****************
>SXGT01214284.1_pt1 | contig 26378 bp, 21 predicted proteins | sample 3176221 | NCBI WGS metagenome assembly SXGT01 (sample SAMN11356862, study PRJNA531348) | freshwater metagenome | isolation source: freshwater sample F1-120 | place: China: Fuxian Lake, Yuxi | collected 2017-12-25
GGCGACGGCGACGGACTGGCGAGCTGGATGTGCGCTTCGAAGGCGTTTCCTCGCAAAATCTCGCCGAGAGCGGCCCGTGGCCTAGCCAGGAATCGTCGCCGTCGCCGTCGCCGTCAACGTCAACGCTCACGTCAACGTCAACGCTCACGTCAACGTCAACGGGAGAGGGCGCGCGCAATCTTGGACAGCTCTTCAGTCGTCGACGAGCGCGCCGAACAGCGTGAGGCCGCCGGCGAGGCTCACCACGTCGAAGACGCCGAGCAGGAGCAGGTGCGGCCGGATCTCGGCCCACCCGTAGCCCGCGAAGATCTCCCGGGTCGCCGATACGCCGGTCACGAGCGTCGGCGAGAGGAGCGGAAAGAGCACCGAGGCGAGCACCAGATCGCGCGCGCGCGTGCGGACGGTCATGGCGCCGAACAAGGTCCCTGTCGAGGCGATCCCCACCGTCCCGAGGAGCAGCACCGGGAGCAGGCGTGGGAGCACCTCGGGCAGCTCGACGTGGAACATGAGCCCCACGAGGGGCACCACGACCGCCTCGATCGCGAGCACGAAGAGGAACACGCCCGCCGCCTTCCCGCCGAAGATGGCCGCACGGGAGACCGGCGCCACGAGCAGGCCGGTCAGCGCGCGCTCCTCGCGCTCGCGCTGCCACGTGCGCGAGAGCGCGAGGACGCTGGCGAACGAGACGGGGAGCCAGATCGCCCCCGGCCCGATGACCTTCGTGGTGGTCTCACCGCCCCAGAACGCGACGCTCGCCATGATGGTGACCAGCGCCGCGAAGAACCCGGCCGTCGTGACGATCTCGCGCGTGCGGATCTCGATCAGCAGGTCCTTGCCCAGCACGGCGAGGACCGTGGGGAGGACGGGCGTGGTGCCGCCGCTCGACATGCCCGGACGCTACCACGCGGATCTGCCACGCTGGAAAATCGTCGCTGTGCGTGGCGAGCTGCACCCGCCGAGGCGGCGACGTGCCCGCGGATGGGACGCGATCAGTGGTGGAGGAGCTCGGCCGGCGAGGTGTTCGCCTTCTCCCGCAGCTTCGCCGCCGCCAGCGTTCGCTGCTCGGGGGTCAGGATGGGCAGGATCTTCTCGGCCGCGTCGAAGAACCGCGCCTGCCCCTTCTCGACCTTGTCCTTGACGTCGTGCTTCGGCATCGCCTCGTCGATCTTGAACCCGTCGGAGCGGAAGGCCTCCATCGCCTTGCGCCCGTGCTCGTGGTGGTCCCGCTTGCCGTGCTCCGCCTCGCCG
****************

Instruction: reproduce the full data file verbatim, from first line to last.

>SXGT01214284.1_pt1 | contig 26378 bp, 21 predicted proteins | sample 3176221 | NCBI WGS metagenome assembly SXGT01 (sample SAMN11356862, study PRJNA531348) | freshwater metagenome | isolation source: freshwater sample F1-120 | place: China: Fuxian Lake, Yuxi | collected 2017-12-25
GGCGACGGCGACGGACTGGCGAGCTGGATGTGCGCTTCGAAGGCGTTTCCTCGCAAAATCTCGCCGAGAGCGGCCCGTGGCCTAGCCAGGAATCGTCGCCGTCGCCGTCGCCGTCAACGTCAACGCTCACGTCAACGTCAACGCTCACGTCAACGTCAACGGGAGAGGGCGCGCGCAATCTTGGACAGCTCTTCAGTCGTCGACGAGCGCGCCGAACAGCGTGAGGCCGCCGGCGAGGCTCACCACGTCGAAGACGCCGAGCAGGAGCAGGTGCGGCCGGATCTCGGCCCACCCGTAGCCCGCGAAGATCTCCCGGGTCGCCGATACGCCGGTCACGAGCGTCGGCGAGAGGAGCGGAAAGAGCACCGAGGCGAGCACCAGATCGCGCGCGCGCGTGCGGACGGTCATGGCGCCGAACAAGGTCCCTGTCGAGGCGATCCCCACCGTCCCGAGGAGCAGCACCGGGAGCAGGCGTGGGAGCACCTCGGGCAGCTCGACGTGGAACATGAGCCCCACGAGGGGCACCACGACCGCCTCGATCGCGAGCACGAAGAGGAACACGCCCGCCGCCTTCCCGCCGAAGATGGCCGCACGGGAGACCGGCGCCACGAGCAGGCCGGTCAGCGCGCGCTCCTCGCGCTCGCGCTGCCACGTGCGCGAGAGCGCGAGGACGCTGGCGAACGAGACGGGGAGCCAGATCGCCCCCGGCCCGATGACCTTCGTGGTGGTCTCACCGCCCCAGAACGCGACGCTCGCCATGATGGTGACCAGCGCCGCGAAGAACCCGGCCGTCGTGACGATCTCGCGCGTGCGGATCTCGATCAGCAGGTCCTTGCCCAGCACGGCGAGGACCGTGGGGAGGACGGGCGTGGTGCCGCCGCTCGACATGCCCGGACGCTACCACGCGGATCTGCCACGCTGGAAAATCGTCGCTGTGCGTGGCGAGCTGCACCCGCCGAGGCGGCGACGTGCCCGCGGATGGGACGCGATCAGTGGTGGAGGAGCTCGGCCGGCGAGGTGTTCGCCTTCTCCCGCAGCTTCGCCGCCGCCAGCGTTCGCTGCTCGGGGGTCAGGATGGGCAGGATCTTCTCGGCCGCGTCGAAGAACCGCGCCTGCCCCTTCTCGACCTTGTCCTTGACGTCGTGCTTCGGCATCGCCTCGTCGATCTTGAACCCGTCGGAGCGGAAGGCCTCCATCGCCTTGCGCCCGTGCTCGTGGTGGTCCCGCTTGCCGTGCTCCGCCTCGCCG